The Worst of Both Worlds – yet another update

The vaguely leftish Ken Robinson acolytes can occasionally generate a few eye-rolls (and giggles), but for pure, industrial-strength edudrivel, you can’t go past the economic instrumentalists.

The World Economic Forum has copious form in that elusive mix of condescension and ignorance which marks out the truly teeth-grinding education articles, and their latest effusion is a fine example of the genre.

We have the standard “no-one can be sure about the future” caveat…

While we can’t predict exactly what our workforce’s needs will be…

…followed in quick succession by the usual claims of clairvoyance:

Some of the topics we teach today will no longer be essential in the 2030s…

We are…failing to adequately prepare the next generation for the future…

Our schools should teach the curriculum of the future…

To prepare all students with the creative, collaborative and digital problem-solving skills of the future…

Err…what was that bit about creativity ‘n’ collaboration ‘n’ problem-solving ‘n’ all that? I thought this was an article about including computer science in the curriculum? Well, apparently:

Learning computer science encourages creativity, problem-solving, ethics and collaboration…

Ah, I see. What a shame no other subject does that.

There is plenty more to savour in this exquisitely awful piece: adducing a survey of “what subjects kids enjoy” to underline a point about what kids should be learning (a moderately intelligent six-year-old could spot the problem with this), trotting out vague terms like “computational thinking” and “digital skills” without any attempt to explain them, and much more. But perhaps the most beautifully ironic aspect of the article is the lament about schools not having changed their core curriculum in 100 years:

Yet, in most schools you visit in 2018, you see teachers teaching the exact same subject matter as they taught in 1918: reading, writing, math, science, history and foreign languages. Debates about the future of education centre on changing how we teach…but there is almost no debate about changing what we teach.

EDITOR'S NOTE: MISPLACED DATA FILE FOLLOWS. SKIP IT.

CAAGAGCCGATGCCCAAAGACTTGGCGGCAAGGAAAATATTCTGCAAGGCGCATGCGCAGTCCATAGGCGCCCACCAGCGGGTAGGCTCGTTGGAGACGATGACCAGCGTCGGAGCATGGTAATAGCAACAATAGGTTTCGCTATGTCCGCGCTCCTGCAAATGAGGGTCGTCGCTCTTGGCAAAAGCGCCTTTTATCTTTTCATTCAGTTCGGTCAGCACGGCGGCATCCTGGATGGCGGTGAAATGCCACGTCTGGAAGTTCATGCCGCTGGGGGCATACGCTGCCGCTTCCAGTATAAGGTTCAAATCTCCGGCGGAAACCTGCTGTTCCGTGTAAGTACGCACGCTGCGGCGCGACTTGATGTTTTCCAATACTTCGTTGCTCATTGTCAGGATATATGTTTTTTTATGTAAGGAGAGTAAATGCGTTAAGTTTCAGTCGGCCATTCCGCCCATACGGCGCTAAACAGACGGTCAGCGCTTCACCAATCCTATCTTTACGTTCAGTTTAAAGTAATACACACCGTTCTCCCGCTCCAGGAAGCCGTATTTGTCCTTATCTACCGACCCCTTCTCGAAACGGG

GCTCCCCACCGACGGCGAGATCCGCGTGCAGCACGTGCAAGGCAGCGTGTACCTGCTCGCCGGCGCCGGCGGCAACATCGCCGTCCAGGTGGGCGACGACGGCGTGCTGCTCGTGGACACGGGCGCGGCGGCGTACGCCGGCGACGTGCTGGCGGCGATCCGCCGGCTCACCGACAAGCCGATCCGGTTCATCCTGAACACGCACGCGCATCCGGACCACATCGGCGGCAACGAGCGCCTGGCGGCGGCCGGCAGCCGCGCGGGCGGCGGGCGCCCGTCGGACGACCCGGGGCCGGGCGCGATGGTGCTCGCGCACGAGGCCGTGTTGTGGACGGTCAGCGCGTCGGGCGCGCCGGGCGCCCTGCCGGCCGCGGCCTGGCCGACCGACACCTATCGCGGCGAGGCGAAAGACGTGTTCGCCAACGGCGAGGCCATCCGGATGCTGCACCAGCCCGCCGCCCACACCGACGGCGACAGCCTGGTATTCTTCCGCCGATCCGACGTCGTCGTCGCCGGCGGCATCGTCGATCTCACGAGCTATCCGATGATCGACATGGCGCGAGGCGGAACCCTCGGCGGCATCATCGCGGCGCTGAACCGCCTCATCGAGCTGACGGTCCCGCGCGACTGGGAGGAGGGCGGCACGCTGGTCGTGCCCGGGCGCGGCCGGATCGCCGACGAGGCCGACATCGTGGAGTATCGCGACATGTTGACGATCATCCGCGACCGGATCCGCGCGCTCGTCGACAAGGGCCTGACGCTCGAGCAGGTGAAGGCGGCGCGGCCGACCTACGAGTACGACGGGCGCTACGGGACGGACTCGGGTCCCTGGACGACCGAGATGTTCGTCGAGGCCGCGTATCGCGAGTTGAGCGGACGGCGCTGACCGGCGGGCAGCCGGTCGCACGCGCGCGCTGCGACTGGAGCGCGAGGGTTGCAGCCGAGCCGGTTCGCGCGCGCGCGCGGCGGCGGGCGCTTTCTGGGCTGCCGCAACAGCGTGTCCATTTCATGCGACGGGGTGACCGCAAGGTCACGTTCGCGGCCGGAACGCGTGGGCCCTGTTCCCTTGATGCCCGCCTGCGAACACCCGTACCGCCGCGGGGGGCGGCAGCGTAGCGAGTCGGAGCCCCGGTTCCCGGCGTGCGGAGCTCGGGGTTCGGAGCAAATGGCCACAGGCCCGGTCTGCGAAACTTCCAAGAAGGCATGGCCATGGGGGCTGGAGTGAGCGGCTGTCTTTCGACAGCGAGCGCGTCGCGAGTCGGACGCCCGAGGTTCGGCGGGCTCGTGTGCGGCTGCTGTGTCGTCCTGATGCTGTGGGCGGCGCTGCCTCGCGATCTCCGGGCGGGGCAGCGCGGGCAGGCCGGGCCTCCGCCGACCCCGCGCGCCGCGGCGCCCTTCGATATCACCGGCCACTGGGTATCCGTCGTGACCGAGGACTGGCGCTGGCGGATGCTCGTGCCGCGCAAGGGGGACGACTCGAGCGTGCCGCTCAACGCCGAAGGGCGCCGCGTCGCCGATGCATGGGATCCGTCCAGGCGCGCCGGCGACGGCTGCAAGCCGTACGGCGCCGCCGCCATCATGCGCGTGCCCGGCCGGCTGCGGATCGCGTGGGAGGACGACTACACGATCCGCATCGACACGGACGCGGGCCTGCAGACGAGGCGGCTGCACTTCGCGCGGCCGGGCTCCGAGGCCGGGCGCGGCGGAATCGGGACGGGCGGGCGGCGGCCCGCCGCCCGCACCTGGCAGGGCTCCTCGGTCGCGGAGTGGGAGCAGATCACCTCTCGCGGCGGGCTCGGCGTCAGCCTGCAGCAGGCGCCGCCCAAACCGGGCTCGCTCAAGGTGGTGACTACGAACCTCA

Let’s just take a step back for a moment.

In which period of human history has there been the most dramatic, explosive growth in technology (not to mention material prosperity)? That would be roughly between 1918 and 2018.

Who has been responsible for that growth in technology and prosperity?

Those people who were given a grounding in exactly the foundational knowledge referred to so dismissively in the WEF article. Increasingly, and laudably, that foundational knowledge has become available to a far wider range of people, male and female, from all classes, races and nations. And this, of course, has given an added boost to the aforementioned growth.

Should this not tell us something?

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4 thoughts on “The Worst of Both Worlds – yet another update

  1. I’m really scratching my head about these claims of “jobs that don’t exist yet” and how the curriculum somehow leaves this out. There’s a really easy way that researchers could test this hypothesis – pick out three eras in the 20th century, list the innovations and job changes that occurred during that time, analyse the school curriculum from around 20 years before each one, as well as school inspection reports during that time, and establish whether there was a mismatch or not.

    Were the baby boomers held back by their 1960s school education as computer technology made its long march through their working lives? Let’s see … errrrrmmmm … wow, turns out they weren’t! Or maybe they were, but if so prove to me how this occurred, and maybe then I’ll listen to whoever wants to spout on about the future.

    You probably get the impression that I haven’t heard this argument being used to support such claims, ever!

    And by the way, I’m firmly on the left but totally agnostic re Ken Robinson. In the world of academia he doesn’t carry much clout. My thesis supervisor was fairly derisive of him during our last conversation, and he is probably more left than I am.

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  2. …There’s a really easy way that researchers could test this hypothesis – pick out three eras in the 20th century, list the innovations and job changes that occurred during that time, analyse the school curriculum from around 20 years before each one, as well as school inspection reports during that time, and establish whether there was a mismatch or not…

    Excellent idea – not that any Ed academics I know of would be keen to undertake such research!

    …And by the way, I’m firmly on the left but totally agnostic re Ken Robinson. In the world of academia he doesn’t carry much clout…

    That doesn’t surprise me. He seems to be about 95% celebrity, 5% academic these days (at a conservative estimate).

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